Revitalization Series: Carol Keup, Valley Distributing And Storage
This Article originally appeared in Happenings Magazine on May 23, 2013.
Carol K. Keup is the Chief Operating Officer of Valley Distributing and Storage. She holds a BS from Wilkes University in Materials Engineering and Engineering Management. Following career experience with General Dynamics, General Electric and Palmer International, her uncle, John Passan, provided an opportunity for her to return to the area. Passan, an entrepreneur, founded the company in 1953 with one truck that delivered shoppers’ packages from downtown Wilkes-Barre straight to their doorsteps. Today, the company owns and manages over two million square feet of third-party warehousing and a truckload fleet providing regional and brokerage transportation services across the U.S. and Canada.
As a 3PL (Third Party Logistics Company) they source products both locally and globally (including Italy and China). Customers such as Cosco, Walmart and Dollar General can have single-day truck delivery to more than 60 percent of the U.S. consumer population through their services. They currently employ 85, with additional temporary labor up to 40 at times.
As a leader in a primarily male-dominated industry. Keup sees gender as both a challenge and an opportunity. Her perspective on the subject was formed in a very positive manner, growing up in a family of six siblings (five girls and one boy). “Gender was never an issue with my parents,” Keup states. “We all had equal opportunity in terms of education, sports and work.” We recently spoke with Carol Keup about Valley Distributing and her thoughts on the region.
Which innovation has made the greatest impact on your business?
Technological advances in information sharing have had the greatest impact in the third party logistics industry. Electronic data interchange (EDI) provides customers real-time information and visibility of inventory and receiving and shipping activities. The evolution of the warehouse management system (WMS) provides the warehouse with a platform to drive efficiencies and control costs.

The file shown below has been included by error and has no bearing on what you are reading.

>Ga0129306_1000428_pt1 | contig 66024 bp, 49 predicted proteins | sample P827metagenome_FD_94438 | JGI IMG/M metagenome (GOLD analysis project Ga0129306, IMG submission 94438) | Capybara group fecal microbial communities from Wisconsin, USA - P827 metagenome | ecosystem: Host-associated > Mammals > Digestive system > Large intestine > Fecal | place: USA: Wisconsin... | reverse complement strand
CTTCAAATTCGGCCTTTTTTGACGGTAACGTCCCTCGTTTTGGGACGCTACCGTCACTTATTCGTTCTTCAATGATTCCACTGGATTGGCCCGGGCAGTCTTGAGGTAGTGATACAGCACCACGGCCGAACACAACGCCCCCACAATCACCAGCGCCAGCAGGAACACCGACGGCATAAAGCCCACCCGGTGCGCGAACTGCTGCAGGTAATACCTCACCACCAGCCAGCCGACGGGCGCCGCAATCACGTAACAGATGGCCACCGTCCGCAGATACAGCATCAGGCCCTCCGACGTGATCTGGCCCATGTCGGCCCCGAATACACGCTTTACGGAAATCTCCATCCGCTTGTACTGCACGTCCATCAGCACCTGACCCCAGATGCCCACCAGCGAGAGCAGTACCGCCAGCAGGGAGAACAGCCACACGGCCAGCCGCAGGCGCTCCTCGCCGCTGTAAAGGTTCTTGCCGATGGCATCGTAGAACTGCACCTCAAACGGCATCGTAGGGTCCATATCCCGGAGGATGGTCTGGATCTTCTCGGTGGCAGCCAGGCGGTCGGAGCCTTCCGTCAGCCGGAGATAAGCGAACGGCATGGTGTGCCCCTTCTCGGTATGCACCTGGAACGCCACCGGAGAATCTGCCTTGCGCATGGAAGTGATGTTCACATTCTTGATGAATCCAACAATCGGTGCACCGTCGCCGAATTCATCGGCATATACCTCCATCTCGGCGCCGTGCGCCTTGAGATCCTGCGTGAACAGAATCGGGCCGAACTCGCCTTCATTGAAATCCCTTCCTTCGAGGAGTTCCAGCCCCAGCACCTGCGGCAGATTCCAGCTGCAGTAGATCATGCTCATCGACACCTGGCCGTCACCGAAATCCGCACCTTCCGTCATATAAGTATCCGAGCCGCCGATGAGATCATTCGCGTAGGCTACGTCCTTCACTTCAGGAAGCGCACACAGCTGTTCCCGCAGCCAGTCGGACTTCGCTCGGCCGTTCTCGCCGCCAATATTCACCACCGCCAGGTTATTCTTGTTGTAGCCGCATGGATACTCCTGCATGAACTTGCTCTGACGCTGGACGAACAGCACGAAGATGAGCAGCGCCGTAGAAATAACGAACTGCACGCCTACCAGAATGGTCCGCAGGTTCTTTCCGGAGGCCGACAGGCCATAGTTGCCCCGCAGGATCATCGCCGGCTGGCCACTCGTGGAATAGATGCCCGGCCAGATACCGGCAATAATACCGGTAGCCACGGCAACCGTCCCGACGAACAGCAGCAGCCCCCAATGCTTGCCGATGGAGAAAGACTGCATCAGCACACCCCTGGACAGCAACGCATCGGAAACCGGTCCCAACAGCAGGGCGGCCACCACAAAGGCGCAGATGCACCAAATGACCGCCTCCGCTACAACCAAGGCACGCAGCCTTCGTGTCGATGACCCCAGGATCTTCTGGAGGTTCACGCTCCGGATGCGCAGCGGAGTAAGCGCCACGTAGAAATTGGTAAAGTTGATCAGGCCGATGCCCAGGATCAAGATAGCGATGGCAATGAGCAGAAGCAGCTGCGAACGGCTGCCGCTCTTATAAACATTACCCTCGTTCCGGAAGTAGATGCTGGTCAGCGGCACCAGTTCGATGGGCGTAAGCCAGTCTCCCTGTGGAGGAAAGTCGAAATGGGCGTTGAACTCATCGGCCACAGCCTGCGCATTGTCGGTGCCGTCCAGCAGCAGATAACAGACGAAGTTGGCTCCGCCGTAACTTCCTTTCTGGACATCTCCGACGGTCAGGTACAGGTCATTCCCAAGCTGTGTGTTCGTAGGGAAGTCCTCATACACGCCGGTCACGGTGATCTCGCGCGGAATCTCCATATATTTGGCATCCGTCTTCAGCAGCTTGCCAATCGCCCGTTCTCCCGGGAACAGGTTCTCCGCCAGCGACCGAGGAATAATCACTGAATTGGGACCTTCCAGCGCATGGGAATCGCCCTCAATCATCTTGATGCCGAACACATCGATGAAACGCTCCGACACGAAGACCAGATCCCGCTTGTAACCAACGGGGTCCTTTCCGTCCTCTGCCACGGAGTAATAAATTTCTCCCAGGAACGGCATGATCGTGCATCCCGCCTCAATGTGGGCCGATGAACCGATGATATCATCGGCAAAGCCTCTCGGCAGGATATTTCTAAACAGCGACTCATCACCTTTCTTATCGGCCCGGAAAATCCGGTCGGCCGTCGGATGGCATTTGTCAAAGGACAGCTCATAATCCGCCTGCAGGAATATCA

How crucial has online access to the warehouse and other technological advances been to your business?
IT initiatives can be very expensive and require ongoing support. We provide customers with an online alternative where they can access account information and activity via a secured portal into our website. This allows smaller, independent customers to take advantage of the same real-time information as companies with investment into more proprietary, customized systems.
What advantages and disadvantages does the region present to your business?
Advantages include our proximity to New York and New Jersey markets, the highway and rail infrastructure and lower costs compared to major metropolitan areas. Disadvantages could include the lack of incentives for existing businesses as opposed to new businesses considering locating in NEPA.
How does the region need to continue to improve?
We need to maintain and attract new talent through job opportunities and quality of life for young professionals.
How can we improve the region’s unemployment rate?
When I joined Valley Distributing 15 years ago, our key customers were local manufacturing companies employing hundreds of people: Techneglas, Thompson Electronics, Leslie Fay. (These companies have since closed.) Legacy companies need assistance with technology and research and development. New companies that have located in NEPA need skilled workers with proper education and training. Math and analytical skills are areas of opportunity.
Talk about your prior experience.
I worked either directly or indirectly in manufacturing environments.
- General Dynamics Land Systems Division, Eynon, PA: Manufactured M1A1 tanks.
- General Dynamic was my first job out of college. The facility was former Chrysler plant and machined parts for the M1A1 tank. This experience was extremely valuable as it provided me the opportunity to work directly on a shop floor. We machined parts and completed some interesting processes from heat treat to specialized paint. The paint was a United Auto Workers (UAW) shop.
- General Electric Machinery Apparatus Operation,Schenectady, NY: Project Management Naval Nuclear Plants.